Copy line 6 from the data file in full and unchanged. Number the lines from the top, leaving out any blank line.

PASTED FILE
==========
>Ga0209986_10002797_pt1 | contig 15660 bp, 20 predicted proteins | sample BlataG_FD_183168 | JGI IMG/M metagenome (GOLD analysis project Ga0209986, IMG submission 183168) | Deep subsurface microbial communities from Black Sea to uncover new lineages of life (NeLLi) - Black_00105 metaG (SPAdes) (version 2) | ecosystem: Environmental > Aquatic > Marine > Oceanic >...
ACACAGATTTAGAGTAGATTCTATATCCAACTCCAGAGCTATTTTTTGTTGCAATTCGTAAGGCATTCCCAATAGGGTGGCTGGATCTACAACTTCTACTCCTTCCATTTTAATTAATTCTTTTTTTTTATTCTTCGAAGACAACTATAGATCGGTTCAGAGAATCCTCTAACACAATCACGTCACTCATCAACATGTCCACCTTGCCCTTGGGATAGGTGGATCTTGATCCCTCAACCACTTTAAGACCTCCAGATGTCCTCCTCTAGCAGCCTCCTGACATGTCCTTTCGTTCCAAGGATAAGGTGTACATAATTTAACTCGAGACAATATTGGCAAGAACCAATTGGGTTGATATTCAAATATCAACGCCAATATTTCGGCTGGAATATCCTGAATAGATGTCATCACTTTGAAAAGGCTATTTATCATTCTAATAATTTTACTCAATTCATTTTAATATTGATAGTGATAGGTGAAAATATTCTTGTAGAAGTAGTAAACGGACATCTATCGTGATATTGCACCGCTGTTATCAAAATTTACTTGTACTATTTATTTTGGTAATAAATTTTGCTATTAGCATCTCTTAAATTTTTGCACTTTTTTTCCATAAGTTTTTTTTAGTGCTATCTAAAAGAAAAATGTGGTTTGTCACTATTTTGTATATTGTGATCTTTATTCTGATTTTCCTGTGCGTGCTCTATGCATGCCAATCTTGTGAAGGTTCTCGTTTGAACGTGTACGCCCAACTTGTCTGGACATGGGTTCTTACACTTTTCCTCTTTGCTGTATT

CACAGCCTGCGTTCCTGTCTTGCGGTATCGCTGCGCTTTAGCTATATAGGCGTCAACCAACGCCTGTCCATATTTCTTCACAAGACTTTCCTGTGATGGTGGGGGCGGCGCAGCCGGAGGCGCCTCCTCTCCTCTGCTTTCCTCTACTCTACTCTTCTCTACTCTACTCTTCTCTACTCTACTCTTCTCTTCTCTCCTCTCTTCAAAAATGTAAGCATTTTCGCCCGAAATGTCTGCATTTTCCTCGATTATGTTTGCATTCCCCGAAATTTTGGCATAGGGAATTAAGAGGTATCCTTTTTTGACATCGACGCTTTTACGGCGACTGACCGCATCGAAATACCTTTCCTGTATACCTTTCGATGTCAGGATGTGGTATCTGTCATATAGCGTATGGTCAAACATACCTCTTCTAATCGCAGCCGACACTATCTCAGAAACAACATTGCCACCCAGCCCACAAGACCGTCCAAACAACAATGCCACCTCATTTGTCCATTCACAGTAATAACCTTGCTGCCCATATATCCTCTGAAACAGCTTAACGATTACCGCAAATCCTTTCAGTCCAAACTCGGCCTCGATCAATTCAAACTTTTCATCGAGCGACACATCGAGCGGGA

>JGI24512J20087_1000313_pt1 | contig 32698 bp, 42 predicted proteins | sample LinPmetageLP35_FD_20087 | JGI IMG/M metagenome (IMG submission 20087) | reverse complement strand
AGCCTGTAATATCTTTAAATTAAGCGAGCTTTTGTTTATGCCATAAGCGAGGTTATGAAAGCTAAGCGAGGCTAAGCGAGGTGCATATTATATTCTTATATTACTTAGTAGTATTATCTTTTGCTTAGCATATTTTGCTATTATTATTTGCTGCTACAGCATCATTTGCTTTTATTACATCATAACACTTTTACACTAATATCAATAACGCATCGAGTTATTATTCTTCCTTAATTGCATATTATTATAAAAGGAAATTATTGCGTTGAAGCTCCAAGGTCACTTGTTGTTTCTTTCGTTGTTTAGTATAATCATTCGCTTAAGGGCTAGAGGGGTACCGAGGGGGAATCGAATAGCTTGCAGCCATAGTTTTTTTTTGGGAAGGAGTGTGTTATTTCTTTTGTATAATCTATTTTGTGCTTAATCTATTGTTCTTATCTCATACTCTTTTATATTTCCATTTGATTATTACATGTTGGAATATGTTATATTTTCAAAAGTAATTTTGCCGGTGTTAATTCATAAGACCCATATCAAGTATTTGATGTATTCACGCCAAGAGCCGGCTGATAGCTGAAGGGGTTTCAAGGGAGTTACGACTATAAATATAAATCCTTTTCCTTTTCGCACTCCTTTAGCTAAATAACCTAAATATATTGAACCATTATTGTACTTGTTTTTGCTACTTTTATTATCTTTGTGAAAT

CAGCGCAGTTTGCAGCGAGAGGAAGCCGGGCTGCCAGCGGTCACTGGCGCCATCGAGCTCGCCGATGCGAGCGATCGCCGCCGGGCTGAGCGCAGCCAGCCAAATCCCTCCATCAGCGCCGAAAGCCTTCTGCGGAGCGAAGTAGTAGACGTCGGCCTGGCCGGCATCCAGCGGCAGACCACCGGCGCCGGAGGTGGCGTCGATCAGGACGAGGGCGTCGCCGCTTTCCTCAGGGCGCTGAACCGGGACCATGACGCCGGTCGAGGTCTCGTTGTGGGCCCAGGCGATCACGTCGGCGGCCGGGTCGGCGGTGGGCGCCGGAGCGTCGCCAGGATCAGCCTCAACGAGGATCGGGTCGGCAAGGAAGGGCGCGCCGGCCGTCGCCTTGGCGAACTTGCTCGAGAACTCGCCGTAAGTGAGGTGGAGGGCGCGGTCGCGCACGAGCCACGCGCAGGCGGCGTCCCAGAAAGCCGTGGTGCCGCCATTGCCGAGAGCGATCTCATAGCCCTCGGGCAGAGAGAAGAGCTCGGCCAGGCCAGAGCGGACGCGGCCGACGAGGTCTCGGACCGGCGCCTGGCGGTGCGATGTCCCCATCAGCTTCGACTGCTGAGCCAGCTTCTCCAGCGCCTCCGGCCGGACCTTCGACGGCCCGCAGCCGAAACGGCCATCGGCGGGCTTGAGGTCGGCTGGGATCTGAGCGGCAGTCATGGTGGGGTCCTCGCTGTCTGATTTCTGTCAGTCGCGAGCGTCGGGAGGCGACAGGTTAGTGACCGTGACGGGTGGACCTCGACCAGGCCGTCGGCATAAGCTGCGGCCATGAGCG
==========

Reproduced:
CAGCGCAGTTTGCAGCGAGAGGAAGCCGGGCTGCCAGCGGTCACTGGCGCCATCGAGCTCGCCGATGCGAGCGATCGCCGCCGGGCTGAGCGCAGCCAGCCAAATCCCTCCATCAGCGCCGAAAGCCTTCTGCGGAGCGAAGTAGTAGACGTCGGCCTGGCCGGCATCCAGCGGCAGACCACCGGCGCCGGAGGTGGCGTCGATCAGGACGAGGGCGTCGCCGCTTTCCTCAGGGCGCTGAACCGGGACCATGACGCCGGTCGAGGTCTCGTTGTGGGCCCAGGCGATCACGTCGGCGGCCGGGTCGGCGGTGGGCGCCGGAGCGTCGCCAGGATCAGCCTCAACGAGGATCGGGTCGGCAAGGAAGGGCGCGCCGGCCGTCGCCTTGGCGAACTTGCTCGAGAACTCGCCGTAAGTGAGGTGGAGGGCGCGGTCGCGCACGAGCCACGCGCAGGCGGCGTCCCAGAAAGCCGTGGTGCCGCCATTGCCGAGAGCGATCTCATAGCCCTCGGGCAGAGAGAAGAGCTCGGCCAGGCCAGAGCGGACGCGGCCGACGAGGTCTCGGACCGGCGCCTGGCGGTGCGATGTCCCCATCAGCTTCGACTGCTGAGCCAGCTTCTCCAGCGCCTCCGGCCGGACCTTCGACGGCCCGCAGCCGAAACGGCCATCGGCGGGCTTGAGGTCGGCTGGGATCTGAGCGGCAGTCATGGTGGGGTCCTCGCTGTCTGATTTCTGTCAGTCGCGAGCGTCGGGAGGCGACAGGTTAGTGACCGTGACGGGTGGACCTCGACCAGGCCGTCGGCATAAGCTGCGGCCATGAGCG